The Graduate School “Cultures of Knowledge” provides the opportunity for doctoral researchers to experience the study of knowledge in a multitude of scientific contexts, expanding their academic background with interdisciplinary perspectives. The program will enable doctoral researchers to determine the historical, institutional, social and global conditions for the production of knowledge and diffusion in matters relevant for the KIT Center Humans and Technology. The supervision concept is meant to be tailored to individual needs and participants of the Graduate School can profit from numerous proposed courses as well as from suggested classes or self-organized events.
Applying a broad knowledge concept allows to focus on specific practices in which knowledge is generated, stored, communicated, and applied. The concept “Cultures of Knowledge” thus allows to describe how people, groups of people (e.g. academics) or society as a whole deal with knowledge – and its absence.
As part of the KIT Center Humans and Technology, the Graduate School “Cultures of Knowledge” fosters close interaction between KIT departments in the humanities, social sciences, natural and engineering sciences as well as activities supporting the dialogue with public interest groups. The Graduate School gives doctoral researchers an opportunity to analyze seemingly abstract issues of “knowledge” in specific socio-technical constellations, places, innovation processes and organizations – from the perspective of a wide variety of scientific disciplines. In providing doctoral researchers with methodological tools that allow them to analyze and contribute to processes at the interface of science and society (e.g., innovation processes, policy advice or sustainability transitions), they will be well-prepared for future careers in this interface.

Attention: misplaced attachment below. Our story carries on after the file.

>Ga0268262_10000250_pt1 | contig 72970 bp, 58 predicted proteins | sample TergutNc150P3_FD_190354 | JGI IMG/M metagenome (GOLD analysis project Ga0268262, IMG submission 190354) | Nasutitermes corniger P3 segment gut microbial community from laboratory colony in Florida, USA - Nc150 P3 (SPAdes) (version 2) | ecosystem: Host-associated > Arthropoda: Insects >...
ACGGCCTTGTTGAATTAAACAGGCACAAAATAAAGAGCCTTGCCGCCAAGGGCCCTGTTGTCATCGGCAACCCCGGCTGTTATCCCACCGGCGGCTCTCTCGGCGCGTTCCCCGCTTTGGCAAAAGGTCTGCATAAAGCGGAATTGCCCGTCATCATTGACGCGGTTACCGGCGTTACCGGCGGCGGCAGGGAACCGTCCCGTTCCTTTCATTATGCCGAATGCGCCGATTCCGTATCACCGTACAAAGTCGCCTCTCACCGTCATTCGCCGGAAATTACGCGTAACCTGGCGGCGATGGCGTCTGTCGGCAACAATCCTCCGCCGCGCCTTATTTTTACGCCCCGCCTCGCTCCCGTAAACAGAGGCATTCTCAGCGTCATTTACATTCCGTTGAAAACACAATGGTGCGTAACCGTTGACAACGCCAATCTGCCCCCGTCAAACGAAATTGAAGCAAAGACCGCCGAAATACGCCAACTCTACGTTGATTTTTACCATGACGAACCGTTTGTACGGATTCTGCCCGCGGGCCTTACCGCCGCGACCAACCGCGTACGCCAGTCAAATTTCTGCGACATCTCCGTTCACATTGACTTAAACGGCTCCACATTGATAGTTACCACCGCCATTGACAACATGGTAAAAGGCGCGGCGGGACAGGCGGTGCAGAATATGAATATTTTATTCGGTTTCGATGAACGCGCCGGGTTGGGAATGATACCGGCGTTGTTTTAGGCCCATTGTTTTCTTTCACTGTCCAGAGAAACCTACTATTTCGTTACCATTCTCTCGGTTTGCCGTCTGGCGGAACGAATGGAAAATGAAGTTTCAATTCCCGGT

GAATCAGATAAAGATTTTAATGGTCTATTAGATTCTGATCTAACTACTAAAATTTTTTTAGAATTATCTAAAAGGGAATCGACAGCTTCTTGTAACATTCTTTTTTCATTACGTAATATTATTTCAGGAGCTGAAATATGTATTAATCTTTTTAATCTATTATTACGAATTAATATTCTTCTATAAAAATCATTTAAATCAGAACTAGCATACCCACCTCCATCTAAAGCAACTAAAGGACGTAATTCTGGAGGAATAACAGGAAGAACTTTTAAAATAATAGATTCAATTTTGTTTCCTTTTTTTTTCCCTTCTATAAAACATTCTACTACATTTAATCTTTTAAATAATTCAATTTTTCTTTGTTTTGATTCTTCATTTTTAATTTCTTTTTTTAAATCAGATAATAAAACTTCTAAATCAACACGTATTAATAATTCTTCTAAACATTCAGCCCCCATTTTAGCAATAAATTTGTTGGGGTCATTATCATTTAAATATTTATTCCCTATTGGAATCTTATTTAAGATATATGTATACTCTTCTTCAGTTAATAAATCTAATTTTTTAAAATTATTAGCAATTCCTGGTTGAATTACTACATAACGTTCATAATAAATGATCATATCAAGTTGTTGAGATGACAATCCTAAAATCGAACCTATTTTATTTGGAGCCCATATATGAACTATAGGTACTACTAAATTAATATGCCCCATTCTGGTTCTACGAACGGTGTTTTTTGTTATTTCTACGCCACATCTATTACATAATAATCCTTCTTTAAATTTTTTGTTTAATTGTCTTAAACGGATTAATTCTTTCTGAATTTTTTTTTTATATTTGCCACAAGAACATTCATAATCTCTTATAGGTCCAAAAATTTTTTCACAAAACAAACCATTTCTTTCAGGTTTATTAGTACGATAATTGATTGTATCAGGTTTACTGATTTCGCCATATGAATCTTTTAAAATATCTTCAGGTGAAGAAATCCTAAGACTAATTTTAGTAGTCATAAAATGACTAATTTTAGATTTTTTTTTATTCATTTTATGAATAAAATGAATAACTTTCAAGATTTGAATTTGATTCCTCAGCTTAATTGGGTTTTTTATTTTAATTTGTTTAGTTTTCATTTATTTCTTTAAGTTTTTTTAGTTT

The Graduate School supports doctoral researchers with a threefold added value:
- they receive an interdisciplinary supervision that is tailored to their needs, where they choose a mentor from another scientific discipline;
- they learn self-reliance for their professional life, whether in science or in practice, administrating a budget, which they can use to cover the costs of events they plan to host, participating in the program committee of the Graduate School, and by bearing responsibility in the steering committee, which will be composed of elected doctoral researchers and the spokespersons of the graduate school;
- they learn disciplinary and methodological basics as well as transferrable skills, providing them with competencies to 1) situate their work in interdisciplinary contexts on a high methodological level, 2) strengthen their scientific mindset and their responsibilities as researchers, and 3) facilitate discussion with the general public on the role and function of research and technology in society.